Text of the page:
Netflix's stance on this issue is a complicated one, because CEO Ted Sarandos indicated they struck this theatrical deal as a way of washing away the stigma that movies that go straight to Netflix are somehow lower in quality than those released in theaters, like movies that go straight to DVD or VOD. At the same time, Sarandos thinks the idea of a movie being considered more legitimate because it's on the big screen is on its way out. I really wish it wasn't.

My concern isn't about legitimacy so much as missing out on the big screen experience. It might seem like some, if not most, of Netflix's movies need to be seen in a movie theater. Personally, I think every movie deserves the chance to be seen on the big screen, where people won't be distracted by their everyday life. But the availability of Netflix movies in theaters makes that rather difficult for people who don't regularly attend film festivals. If I wasn't afforded the chance to see The Discovery (pictured above) on the big screen at Sundance, I would have lamented the fact that I wasn't able to see it in theaters.

Furthermore, it seems like Netflix is starting to venture into larger scale movie territory, which makes a lack of theatrical screening opportunities all the more disappointing. For example, Bright is a movie starring Will Smith and directed by Suicide Squad helmer David Ayer about a police officer who teams up with an Orc cop in a world of both human and mythical creatures. That sounds like a movie I want to see on the big screen for sure, and the first look pictures have indicated that this is quite an ambitious high concept movie that seems worthy of a theatrical release. While there's a chance Bright could end up with one of those limited theatrical releases, that doesn't seem like enough.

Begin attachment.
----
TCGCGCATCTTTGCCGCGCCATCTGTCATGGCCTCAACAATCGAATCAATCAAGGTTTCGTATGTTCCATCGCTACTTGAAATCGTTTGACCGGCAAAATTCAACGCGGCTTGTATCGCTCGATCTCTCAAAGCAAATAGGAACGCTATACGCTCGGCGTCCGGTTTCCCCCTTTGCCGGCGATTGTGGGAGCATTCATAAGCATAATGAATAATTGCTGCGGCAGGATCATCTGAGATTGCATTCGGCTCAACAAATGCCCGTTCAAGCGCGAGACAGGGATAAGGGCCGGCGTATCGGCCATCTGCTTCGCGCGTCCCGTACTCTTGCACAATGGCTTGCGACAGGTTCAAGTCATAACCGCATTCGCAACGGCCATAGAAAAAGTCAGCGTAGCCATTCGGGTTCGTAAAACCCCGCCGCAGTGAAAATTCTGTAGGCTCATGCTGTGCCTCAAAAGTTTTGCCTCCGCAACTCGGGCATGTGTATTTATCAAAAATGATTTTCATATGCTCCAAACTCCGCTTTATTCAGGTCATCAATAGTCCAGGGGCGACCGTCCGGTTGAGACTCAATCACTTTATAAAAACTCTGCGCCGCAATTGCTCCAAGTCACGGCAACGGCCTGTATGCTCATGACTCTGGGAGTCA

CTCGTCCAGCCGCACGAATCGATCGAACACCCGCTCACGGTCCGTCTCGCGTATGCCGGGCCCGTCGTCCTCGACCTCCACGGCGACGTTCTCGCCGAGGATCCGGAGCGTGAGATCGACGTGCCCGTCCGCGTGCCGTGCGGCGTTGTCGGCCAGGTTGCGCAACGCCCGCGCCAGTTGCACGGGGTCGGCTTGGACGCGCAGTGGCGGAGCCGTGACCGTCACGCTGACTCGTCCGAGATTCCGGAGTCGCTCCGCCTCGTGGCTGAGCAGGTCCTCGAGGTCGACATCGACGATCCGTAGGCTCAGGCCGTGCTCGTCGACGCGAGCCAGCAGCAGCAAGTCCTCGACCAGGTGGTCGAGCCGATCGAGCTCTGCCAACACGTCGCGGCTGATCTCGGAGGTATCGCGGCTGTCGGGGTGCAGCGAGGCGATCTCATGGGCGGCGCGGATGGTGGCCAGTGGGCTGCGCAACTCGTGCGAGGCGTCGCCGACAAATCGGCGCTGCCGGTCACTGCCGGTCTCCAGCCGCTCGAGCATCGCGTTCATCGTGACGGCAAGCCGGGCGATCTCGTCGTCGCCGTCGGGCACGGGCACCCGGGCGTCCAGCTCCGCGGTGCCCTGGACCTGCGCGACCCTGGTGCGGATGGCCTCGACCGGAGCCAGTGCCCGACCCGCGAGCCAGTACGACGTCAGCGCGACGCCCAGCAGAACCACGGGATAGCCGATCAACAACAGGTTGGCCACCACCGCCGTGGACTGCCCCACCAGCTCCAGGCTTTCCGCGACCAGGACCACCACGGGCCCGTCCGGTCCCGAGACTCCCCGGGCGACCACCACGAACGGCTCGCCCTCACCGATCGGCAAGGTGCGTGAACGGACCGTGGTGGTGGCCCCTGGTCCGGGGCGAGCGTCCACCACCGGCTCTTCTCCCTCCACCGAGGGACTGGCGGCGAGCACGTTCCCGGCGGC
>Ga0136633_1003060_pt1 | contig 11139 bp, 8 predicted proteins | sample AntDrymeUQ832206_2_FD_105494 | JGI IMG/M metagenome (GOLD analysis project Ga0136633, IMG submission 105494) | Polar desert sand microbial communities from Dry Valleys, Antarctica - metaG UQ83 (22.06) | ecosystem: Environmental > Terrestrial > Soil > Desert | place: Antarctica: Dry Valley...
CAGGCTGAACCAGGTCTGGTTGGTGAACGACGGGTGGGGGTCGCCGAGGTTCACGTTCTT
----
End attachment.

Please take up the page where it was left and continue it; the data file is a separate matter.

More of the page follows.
With Netflix becoming a bigger player in the feature film world, it's depressing that some of their movies will essentially never be seen in theaters and in front of packed audiences. As viewers, there are some movies we won't get to see with a big crowd and feel how each other reacts to something hilarious, shocking, terrifying or heartbreaking. That's a pivotal part of the movie-going experience that can be lost with Netflix movies that are only watched at home by ourselves or with a small group of friends.

Problems with Netflix

Is There a Solution?

I'm not sure if these issues I have with Netflix can be resolved. On the TV side of things, it would likely take someone like the creator or executive producer of a show to make an extreme push for a show to be released weekly instead having all the episodes available online at once. Even then, I'm not sure Netflix would be willing to make a departure from their successful binging model.